A very important factor when considering the design of your flagstone walkway is whether the stones will be set in mortar or in sand or gravel. Dry-laid, or sand-set, flagstone is installed on top of a prepared base at least 3 inches thick and consisting of gravel and sand. The gravel is compacted to provide a level, solid base for the flagstones. A dry-laid flagstone path is a more common and less expensive choice for a flagstone walkway in a garden.

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Mortared flagstone is best installed over an existing concrete path or walkway. It's possible to set mortared stone over compacted gravel, but this type of path is much more likely to crack due to seasonal freeze-thaw cycles, especially in climates with cold winters. Mortared flagstone is a more expensive option that is less natural in appearance, but the benefit is that it provides a more durable path that will retain a secure and level walking surface for many years.

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Installing a Flagstone Walkway

The project begins by marking the path from beginning to end with wooden stakes. Then the shovels come out, and the hard part begins. The soil should be dug along the pathway to a depth of approximately 6 inches with a level being used regularly to keep it even. Once the path is cleared, a piece of landscaping fabric can be laid on the path. This is not a necessary part of the installation, but it will help prevent weeds from growing and will save you from a lot of bending and weeding in the future.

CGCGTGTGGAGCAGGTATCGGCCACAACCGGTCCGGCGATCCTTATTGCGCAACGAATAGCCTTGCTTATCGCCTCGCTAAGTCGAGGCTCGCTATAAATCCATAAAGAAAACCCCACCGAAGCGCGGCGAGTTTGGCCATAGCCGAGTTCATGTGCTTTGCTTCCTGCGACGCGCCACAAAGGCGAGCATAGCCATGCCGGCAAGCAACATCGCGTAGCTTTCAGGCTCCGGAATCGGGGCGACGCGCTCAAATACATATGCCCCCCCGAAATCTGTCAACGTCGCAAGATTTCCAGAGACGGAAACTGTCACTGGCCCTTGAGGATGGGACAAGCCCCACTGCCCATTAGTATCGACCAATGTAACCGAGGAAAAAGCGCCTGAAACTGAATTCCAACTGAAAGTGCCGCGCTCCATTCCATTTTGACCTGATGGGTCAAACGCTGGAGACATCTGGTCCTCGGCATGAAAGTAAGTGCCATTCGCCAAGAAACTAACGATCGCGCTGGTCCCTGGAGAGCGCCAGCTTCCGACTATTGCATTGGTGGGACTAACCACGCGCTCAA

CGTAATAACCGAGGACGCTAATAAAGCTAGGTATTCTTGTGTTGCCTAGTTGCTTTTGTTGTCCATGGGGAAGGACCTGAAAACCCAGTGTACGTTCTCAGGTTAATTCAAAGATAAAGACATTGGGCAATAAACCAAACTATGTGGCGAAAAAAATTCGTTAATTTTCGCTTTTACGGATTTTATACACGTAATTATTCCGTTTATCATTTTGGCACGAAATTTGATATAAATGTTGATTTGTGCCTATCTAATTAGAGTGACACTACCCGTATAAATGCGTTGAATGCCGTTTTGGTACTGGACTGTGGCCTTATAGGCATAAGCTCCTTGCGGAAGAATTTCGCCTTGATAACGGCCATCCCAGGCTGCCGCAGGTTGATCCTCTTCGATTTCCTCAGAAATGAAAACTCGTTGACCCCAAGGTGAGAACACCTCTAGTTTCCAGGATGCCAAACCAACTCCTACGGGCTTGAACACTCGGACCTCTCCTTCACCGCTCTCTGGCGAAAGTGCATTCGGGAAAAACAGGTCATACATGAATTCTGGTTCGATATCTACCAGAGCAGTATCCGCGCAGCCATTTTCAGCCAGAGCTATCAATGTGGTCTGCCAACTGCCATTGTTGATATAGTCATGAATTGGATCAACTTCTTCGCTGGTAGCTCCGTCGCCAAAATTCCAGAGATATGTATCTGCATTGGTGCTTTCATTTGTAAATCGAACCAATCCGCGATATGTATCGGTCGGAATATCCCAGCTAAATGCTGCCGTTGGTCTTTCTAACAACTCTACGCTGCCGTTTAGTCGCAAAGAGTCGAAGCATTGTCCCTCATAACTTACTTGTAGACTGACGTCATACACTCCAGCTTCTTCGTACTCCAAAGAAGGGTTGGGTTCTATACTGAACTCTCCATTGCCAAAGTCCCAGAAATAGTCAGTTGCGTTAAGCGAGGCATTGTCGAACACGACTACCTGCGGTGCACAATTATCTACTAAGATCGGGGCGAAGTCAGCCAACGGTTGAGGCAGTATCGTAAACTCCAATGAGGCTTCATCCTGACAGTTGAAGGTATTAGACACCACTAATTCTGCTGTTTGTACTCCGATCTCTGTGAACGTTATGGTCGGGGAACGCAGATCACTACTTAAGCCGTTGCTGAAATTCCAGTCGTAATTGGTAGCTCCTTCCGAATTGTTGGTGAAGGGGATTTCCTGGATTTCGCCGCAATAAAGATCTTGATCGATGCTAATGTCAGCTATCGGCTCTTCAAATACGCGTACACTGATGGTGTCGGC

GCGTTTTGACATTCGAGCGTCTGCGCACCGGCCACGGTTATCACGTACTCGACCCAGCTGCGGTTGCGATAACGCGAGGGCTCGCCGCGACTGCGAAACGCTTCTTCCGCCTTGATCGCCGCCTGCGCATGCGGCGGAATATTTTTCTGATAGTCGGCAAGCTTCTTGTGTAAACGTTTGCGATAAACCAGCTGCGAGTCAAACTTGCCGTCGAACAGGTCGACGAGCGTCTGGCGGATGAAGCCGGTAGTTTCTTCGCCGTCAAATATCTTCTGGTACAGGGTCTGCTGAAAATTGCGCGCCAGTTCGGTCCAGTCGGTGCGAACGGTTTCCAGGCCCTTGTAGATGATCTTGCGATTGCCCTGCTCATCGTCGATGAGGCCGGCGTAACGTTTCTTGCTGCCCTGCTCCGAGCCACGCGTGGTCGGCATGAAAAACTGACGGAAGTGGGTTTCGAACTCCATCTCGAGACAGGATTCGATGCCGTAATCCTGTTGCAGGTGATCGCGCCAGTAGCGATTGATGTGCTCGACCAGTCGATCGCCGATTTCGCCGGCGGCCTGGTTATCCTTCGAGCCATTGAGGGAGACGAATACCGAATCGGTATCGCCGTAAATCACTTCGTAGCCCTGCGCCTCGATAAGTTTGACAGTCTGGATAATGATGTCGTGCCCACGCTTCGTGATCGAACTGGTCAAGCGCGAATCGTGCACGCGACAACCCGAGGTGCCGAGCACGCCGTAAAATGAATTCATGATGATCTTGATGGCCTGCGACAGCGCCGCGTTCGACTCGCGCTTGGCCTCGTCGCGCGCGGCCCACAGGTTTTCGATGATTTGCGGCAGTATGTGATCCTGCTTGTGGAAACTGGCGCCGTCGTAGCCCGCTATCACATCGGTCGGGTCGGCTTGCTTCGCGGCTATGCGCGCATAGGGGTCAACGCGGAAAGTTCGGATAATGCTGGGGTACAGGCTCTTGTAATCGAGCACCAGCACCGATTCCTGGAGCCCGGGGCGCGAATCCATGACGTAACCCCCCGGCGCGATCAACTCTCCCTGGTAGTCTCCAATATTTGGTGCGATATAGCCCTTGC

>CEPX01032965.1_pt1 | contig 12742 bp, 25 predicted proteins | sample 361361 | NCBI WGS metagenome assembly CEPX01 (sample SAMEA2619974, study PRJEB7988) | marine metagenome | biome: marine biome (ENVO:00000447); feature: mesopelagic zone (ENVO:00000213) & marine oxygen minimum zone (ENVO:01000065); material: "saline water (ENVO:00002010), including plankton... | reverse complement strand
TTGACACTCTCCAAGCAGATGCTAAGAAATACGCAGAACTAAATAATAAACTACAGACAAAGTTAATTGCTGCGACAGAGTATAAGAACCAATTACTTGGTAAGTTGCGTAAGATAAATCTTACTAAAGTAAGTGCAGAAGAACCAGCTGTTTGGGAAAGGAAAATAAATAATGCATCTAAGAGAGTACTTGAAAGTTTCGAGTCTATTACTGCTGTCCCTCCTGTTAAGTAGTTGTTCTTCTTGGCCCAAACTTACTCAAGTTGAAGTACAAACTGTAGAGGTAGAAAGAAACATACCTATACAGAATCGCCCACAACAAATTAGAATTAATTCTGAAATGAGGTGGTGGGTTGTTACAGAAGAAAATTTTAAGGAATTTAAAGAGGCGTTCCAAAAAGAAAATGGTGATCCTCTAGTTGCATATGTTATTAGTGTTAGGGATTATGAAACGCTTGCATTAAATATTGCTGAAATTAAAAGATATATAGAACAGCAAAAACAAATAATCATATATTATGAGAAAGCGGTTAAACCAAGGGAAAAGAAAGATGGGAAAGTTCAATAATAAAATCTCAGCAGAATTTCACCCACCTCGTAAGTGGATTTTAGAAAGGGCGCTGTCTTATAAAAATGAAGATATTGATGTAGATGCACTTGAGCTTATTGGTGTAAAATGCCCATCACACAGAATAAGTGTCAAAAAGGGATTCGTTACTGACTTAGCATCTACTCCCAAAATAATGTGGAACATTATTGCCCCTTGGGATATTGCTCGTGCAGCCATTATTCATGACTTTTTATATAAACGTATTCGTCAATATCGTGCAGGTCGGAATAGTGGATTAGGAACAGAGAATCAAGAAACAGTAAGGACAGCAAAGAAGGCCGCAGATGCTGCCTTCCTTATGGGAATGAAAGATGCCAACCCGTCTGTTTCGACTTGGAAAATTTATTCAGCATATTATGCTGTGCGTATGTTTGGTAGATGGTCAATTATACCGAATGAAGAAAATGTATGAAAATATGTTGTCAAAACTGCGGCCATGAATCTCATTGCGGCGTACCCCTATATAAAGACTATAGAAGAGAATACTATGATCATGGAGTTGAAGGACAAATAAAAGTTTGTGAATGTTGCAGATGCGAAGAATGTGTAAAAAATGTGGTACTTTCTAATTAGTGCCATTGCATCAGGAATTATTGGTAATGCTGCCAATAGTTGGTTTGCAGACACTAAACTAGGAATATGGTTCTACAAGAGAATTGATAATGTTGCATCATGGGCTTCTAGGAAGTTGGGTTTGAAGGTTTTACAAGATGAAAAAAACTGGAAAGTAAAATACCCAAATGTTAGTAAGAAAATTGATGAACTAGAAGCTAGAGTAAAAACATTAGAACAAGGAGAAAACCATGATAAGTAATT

The area is then filled with crushed gravel, which is compacted and leveled along the way. A handy trick that helps to provide a solid base is to fill the area with 2 or 3 inches of gravel, tamping and compacting it until it is level and then pouring in another layer and compacting until it is ready for the flagstone. When laying the flagstone, it's a good idea to use some of the better, larger stones at each end of the walkway. How you space them will depend in part on whether you want a formal or informal design, but either way, the spaces should be narrower where there is more foot traffic and wider at the edges of the walkway.

The stones should be laid flat, level and secure, which may require some digging and resetting. Once the path is complete and level with the stones set solidly in place, the gaps between the flagstones can be filled in with sand or a soil mix where grass or other ground cover can be planted. Then, the entire walkway can be watered, and as everything settles, the flagstones can be tamped with a rubber mallet to set them firmly in place. More fill can be added to the gaps as required. For a more decorative look, different-colored rock or gravel can be used to fill in the gaps between the flagstones.

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references

Gary Sprague

Gary Sprague, Master Plumber

Gary Sprague is a retired master plumber who now works as a writer. He lives with his family in Maine.